1. Stumptown Coffee Roasters
1115 12th Ave., First Hill
Just a few years ago, this new kid in town popped up to share a taste of Portland with Seattle natives. Thank God it did. Stumptown sits in the middle of a Venn diagram surrounded by indie rockers, artists, college coeds and sophisticated professionals. It serves all of the above with one hell of a latte. Ousting a hometown favorite from the number one spot, this sixteen ounce mug of perfection smells as distinctive as it tastes. Mild and basic it is not, with flavor profiles spanning Indonesia all the way to Panama (to name only a couple). The 12th Avenue crew grinds it, pulls it and steams it to highlight the best each bean has to offer, so if you have particular likes (floral?), dislikes (acidic?), or curiosities about where to start, ask before your order, there’s a jolt for every palette. This latte might be life-changing, or at the very least make you to drive an extra five minutes out of your way.
I am deeply attracted to the visual and physical experience of the natural landscape. The wide array of colors, textures and variety of complex organic forms that I observe in my surroundings are endlessly inspiring. This being said my gravitation towards the natural is followed by an equally strong pull towards the sleek, minimalist imagery found in modern design and architecture. Given the disparity between these two types of images one might suppose that the two could never reside harmoniously in one space. This in fact is where my work begins to take shape, within the space of contradiction, wherein two inherently opposed ideas intersect.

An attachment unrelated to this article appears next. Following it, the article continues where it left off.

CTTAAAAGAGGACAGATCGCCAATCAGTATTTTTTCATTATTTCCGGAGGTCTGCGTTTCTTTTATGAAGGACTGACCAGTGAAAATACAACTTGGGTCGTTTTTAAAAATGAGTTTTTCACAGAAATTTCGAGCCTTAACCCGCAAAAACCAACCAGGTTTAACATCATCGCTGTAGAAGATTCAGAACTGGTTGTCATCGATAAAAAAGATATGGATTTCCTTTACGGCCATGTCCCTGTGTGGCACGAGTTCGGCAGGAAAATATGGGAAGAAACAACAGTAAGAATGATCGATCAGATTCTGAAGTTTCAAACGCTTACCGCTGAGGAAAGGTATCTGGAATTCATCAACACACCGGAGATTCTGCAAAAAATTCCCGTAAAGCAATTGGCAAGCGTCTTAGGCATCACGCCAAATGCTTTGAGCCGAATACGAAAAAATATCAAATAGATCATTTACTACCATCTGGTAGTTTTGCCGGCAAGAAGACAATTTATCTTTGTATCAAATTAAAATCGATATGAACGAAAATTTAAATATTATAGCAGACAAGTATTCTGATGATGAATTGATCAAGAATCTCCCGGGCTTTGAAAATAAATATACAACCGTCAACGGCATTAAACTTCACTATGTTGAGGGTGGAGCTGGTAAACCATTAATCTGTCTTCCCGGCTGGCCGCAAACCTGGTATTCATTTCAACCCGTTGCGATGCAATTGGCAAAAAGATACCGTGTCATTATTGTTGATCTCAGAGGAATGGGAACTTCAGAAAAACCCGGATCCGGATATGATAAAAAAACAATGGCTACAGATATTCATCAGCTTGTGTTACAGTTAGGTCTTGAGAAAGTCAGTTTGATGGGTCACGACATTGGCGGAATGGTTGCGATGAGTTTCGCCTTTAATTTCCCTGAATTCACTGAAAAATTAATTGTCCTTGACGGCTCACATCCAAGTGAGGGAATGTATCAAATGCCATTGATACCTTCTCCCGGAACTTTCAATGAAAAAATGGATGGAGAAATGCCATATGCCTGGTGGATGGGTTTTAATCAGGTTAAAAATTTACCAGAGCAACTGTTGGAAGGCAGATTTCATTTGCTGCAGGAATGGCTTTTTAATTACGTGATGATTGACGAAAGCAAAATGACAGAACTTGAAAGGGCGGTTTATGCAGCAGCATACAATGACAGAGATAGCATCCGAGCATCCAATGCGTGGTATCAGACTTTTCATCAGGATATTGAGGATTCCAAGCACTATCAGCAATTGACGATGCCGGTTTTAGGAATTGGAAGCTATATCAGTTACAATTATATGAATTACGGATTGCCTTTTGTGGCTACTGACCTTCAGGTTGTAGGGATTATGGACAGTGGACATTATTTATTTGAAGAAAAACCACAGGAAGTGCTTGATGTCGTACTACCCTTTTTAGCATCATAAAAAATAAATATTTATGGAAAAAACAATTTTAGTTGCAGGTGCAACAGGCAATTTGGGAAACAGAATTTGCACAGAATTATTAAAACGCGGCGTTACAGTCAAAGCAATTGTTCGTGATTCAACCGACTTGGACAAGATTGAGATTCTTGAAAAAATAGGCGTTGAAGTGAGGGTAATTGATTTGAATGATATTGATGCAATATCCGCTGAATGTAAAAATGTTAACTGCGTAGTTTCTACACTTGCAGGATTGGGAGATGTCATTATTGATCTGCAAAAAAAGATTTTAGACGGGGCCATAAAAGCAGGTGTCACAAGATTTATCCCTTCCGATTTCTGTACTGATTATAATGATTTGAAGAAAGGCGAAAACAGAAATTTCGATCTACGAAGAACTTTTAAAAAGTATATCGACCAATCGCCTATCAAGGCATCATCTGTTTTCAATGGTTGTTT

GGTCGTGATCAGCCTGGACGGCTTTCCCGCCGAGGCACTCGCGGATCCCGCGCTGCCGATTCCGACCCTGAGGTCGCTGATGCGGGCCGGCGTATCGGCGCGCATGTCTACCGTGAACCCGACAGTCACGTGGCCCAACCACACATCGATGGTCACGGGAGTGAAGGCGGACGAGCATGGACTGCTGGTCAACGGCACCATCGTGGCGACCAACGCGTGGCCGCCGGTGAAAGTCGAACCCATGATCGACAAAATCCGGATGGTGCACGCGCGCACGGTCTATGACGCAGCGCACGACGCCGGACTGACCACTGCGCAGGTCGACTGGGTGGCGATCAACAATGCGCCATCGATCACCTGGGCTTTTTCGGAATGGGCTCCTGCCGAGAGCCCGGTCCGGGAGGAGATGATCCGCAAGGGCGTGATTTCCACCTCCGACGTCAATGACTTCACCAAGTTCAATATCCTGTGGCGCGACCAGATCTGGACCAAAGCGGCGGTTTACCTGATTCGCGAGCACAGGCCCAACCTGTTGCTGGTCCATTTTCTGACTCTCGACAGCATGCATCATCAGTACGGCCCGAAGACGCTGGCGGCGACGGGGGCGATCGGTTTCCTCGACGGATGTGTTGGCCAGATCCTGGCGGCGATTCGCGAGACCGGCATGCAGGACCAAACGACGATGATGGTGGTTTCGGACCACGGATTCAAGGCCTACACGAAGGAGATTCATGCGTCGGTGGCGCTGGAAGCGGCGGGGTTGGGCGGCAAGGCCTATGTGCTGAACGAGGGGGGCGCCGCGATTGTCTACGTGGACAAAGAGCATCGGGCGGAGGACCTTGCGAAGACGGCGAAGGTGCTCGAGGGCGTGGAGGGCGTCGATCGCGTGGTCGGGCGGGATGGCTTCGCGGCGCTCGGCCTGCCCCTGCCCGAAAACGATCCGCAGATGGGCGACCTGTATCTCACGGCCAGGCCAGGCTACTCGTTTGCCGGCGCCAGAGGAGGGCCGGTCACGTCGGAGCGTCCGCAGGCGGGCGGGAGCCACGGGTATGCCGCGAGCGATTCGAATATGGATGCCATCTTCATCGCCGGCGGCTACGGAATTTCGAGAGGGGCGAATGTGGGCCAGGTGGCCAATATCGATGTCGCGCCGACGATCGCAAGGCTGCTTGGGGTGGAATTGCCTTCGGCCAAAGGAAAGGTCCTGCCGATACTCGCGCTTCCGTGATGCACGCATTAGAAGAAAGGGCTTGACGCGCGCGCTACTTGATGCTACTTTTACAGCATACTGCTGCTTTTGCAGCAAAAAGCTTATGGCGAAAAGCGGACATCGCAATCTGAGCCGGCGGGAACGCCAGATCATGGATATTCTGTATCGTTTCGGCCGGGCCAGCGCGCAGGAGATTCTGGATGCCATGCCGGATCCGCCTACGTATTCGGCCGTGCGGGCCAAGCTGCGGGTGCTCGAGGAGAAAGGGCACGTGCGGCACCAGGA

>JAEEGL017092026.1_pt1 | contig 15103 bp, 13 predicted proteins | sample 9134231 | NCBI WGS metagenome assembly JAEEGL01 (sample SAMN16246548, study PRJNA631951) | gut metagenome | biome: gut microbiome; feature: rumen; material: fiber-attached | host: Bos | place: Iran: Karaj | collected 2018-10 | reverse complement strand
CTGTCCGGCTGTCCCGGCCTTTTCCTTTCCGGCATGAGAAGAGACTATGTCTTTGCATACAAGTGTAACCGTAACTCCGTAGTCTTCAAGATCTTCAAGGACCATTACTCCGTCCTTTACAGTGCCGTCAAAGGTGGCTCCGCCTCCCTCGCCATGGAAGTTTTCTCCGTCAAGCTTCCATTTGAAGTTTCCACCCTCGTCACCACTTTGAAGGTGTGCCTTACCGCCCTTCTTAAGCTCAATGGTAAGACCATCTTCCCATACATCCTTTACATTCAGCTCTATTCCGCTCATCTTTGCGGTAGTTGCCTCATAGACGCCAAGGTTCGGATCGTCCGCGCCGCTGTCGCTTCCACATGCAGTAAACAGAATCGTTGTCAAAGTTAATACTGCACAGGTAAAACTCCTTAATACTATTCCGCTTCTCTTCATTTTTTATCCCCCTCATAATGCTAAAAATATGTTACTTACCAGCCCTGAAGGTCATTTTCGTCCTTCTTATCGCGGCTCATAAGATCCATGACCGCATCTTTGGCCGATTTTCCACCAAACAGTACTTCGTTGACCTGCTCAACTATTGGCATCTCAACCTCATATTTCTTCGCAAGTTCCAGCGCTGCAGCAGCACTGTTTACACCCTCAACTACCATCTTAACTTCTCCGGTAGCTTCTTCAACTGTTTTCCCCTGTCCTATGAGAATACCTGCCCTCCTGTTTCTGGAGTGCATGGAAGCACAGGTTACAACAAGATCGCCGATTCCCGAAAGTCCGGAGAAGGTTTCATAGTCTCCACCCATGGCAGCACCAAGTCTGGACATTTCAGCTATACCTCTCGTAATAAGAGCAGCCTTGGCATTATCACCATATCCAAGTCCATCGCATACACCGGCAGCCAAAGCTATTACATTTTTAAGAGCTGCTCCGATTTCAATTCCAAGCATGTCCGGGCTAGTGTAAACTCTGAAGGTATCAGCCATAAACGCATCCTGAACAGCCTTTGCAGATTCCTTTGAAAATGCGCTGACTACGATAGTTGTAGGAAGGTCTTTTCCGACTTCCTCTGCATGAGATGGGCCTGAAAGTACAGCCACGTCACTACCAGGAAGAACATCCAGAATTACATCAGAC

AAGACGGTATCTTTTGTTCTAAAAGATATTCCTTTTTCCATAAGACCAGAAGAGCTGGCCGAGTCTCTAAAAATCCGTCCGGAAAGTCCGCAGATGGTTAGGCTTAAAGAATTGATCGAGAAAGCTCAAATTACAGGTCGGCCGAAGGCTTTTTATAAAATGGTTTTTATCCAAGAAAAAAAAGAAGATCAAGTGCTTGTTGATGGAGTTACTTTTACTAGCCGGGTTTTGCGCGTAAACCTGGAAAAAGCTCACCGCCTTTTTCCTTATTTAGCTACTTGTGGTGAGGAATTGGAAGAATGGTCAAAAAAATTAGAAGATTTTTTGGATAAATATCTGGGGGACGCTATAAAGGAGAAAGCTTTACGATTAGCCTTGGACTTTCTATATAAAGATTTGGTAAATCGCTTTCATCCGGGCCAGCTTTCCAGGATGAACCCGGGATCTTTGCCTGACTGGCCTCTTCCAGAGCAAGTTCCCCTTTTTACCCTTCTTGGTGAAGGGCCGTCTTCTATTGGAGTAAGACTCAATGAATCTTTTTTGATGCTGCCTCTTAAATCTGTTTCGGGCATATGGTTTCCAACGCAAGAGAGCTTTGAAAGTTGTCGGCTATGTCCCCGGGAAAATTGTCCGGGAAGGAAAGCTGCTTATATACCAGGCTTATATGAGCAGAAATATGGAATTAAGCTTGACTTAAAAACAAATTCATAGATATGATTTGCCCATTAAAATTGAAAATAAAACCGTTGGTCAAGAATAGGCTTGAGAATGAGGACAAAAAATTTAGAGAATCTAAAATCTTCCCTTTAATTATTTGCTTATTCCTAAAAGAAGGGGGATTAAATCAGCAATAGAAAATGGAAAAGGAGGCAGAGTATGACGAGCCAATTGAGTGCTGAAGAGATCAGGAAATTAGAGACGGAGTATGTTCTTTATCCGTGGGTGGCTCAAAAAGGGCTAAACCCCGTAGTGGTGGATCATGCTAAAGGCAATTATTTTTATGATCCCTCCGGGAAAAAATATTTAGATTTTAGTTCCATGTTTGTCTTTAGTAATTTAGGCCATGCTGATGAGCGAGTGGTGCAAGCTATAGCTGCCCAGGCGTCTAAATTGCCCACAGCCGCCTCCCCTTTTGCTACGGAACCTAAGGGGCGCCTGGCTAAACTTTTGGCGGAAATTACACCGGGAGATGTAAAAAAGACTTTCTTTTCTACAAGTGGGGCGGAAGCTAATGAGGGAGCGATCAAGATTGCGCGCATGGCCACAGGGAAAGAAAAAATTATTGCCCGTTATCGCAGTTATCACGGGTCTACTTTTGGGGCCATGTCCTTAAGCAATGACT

This theme of jarring dissonance and unlikely juxtaposition has been a central focus of my work for some time. However, my interest in exploring this imagery extends beyond the aesthetics of contradiction into the implications these images have for our experience of reality. For, within this space of contradiction, a reflection of our own deep-rooted dysfunction and brokenness as human beings begins to take shape.
With this in mind I have painted a series that I intend to be, at its basic level, full of hope. For it is my strong belief that, despite the disharmony we all know to be real in the world, there will come a day when forces once thought irreconcilable will be brought into alignment with one another and equilibrium will be achieved. This being said, I intend that the viewer would beg the question, “who or what will set in motion the paradigm shift that will ultimately restore order to a fundamentally broken world?”
Heidi Keith is a painter and art educator. Raised in Bozeman, Montana, Heidi moved to Oregon in 1997, where she attended Pacific Northwest College of Art and Portland State University. She now lives and works in southeast Portland.
Opening Reception Friday, November 5th from 4:30 – 6:30
2376 Southeast 45th Avenue – Portland, Oregon.